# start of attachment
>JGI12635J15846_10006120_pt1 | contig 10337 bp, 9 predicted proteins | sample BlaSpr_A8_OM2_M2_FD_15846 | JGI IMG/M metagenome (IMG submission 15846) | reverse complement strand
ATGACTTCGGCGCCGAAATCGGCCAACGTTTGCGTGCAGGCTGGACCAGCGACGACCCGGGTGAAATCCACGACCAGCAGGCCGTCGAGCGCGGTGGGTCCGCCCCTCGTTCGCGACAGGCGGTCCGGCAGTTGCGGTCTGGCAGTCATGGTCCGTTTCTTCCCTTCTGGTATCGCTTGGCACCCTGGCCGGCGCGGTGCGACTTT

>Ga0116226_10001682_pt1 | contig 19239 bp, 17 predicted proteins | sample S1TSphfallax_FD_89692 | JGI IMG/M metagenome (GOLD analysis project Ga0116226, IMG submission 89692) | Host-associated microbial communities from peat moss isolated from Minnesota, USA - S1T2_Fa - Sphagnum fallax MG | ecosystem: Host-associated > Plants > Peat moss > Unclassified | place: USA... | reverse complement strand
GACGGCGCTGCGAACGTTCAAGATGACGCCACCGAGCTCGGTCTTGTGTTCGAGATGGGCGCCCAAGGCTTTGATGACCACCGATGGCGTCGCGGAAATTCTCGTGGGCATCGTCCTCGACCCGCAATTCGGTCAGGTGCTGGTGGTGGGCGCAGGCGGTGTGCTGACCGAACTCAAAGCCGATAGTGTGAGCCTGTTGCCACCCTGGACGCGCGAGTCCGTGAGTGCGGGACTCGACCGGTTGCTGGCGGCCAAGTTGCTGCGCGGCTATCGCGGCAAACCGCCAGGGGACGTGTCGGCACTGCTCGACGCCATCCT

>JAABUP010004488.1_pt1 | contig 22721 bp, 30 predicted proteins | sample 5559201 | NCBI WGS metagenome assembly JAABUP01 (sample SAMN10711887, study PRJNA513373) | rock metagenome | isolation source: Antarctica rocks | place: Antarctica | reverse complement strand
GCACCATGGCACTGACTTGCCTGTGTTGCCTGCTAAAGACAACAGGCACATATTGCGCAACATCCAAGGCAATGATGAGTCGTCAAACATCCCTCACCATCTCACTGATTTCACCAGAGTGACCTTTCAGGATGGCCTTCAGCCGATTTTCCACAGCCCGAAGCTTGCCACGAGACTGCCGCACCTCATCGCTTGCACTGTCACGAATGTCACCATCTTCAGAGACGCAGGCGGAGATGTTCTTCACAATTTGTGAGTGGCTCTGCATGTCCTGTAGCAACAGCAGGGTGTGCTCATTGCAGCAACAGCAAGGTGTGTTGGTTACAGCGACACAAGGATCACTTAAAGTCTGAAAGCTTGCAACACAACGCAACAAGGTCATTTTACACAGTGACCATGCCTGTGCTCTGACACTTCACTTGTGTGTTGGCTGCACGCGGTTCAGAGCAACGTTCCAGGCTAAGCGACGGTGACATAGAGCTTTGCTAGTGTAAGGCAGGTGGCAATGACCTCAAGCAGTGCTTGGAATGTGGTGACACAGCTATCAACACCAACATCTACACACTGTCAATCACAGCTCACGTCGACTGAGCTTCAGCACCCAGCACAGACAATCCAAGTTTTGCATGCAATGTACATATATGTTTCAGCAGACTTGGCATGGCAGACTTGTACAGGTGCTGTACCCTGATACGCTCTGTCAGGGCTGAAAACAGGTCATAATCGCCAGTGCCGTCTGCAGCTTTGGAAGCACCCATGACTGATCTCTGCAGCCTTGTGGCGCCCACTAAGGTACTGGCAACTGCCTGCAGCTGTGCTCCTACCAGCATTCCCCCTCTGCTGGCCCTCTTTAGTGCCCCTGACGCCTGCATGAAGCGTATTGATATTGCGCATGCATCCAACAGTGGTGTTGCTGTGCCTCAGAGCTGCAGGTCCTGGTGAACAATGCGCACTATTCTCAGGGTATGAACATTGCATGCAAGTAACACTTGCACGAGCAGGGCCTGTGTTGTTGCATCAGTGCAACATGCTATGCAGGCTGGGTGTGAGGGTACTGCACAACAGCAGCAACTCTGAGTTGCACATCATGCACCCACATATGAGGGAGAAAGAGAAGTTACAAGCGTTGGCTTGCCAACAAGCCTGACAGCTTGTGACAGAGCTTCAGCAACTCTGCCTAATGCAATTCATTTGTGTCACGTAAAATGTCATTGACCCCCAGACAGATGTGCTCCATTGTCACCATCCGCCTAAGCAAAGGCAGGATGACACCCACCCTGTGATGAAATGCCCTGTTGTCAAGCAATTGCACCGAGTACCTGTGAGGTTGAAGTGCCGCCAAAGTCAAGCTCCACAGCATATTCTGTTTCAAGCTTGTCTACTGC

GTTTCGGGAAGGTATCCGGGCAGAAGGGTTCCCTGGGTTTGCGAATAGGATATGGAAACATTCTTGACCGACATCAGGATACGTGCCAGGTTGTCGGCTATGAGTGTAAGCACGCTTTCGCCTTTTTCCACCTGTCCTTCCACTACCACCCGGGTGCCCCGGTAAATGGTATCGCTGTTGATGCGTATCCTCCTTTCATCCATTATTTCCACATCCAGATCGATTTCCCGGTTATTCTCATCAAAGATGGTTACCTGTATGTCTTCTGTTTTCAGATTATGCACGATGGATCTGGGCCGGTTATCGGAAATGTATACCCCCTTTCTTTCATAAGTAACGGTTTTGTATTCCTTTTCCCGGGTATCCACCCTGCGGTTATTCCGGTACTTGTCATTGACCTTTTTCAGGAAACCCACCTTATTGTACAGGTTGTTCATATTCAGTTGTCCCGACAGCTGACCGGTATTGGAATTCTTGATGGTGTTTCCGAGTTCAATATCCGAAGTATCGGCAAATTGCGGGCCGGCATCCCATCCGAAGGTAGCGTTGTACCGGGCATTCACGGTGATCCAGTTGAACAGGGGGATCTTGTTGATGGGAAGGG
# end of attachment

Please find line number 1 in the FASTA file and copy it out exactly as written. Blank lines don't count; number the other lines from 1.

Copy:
>JGI12635J15846_10006120_pt1 | contig 10337 bp, 9 predicted proteins | sample BlaSpr_A8_OM2_M2_FD_15846 | JGI IMG/M metagenome (IMG submission 15846) | reverse complement strand